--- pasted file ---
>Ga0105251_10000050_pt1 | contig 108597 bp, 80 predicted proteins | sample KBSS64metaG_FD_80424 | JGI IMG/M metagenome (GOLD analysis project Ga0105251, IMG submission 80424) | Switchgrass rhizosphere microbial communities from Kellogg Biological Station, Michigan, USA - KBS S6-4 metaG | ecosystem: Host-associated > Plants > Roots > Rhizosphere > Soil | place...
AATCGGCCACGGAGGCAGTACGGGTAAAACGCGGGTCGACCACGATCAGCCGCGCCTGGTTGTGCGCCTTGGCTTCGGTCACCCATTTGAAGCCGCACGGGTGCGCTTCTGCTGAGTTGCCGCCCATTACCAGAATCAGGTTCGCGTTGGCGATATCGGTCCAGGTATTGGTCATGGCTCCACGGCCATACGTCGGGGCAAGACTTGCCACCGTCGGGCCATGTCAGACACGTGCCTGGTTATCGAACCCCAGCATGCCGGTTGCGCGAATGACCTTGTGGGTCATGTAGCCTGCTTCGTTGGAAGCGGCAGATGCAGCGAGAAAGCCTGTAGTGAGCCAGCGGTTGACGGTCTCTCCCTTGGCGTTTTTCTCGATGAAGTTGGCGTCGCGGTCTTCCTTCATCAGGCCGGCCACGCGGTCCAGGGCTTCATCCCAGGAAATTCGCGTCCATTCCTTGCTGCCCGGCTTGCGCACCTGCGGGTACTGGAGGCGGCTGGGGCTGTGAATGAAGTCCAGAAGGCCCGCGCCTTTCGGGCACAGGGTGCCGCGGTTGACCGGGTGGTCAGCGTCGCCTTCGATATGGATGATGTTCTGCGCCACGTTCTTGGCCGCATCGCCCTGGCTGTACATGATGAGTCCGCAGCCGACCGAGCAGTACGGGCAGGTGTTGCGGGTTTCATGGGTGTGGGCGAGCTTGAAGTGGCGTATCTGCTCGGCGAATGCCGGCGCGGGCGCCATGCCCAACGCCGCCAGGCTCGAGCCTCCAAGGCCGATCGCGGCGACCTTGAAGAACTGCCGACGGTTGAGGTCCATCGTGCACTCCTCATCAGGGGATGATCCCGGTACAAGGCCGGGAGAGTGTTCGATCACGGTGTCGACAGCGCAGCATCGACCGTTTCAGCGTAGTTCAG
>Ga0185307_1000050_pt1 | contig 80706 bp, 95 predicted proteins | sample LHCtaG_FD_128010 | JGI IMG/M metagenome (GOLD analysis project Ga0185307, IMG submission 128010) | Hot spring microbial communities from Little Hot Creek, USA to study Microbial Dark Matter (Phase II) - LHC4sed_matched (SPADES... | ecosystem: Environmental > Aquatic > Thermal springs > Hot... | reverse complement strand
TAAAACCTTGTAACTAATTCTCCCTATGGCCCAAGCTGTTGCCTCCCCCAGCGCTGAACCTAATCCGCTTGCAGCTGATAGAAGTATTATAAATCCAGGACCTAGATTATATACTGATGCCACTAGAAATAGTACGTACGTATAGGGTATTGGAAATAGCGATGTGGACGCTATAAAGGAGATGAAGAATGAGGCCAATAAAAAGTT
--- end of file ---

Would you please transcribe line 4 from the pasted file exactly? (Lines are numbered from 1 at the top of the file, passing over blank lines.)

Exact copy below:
TAAAACCTTGTAACTAATTCTCCCTATGGCCCAAGCTGTTGCCTCCCCCAGCGCTGAACCTAATCCGCTTGCAGCTGATAGAAGTATTATAAATCCAGGACCTAGATTATATACTGATGCCACTAGAAATAGTACGTACGTATAGGGTATTGGAAATAGCGATGTGGACGCTATAAAGGAGATGAAGAATGAGGCCAATAAAAAGTT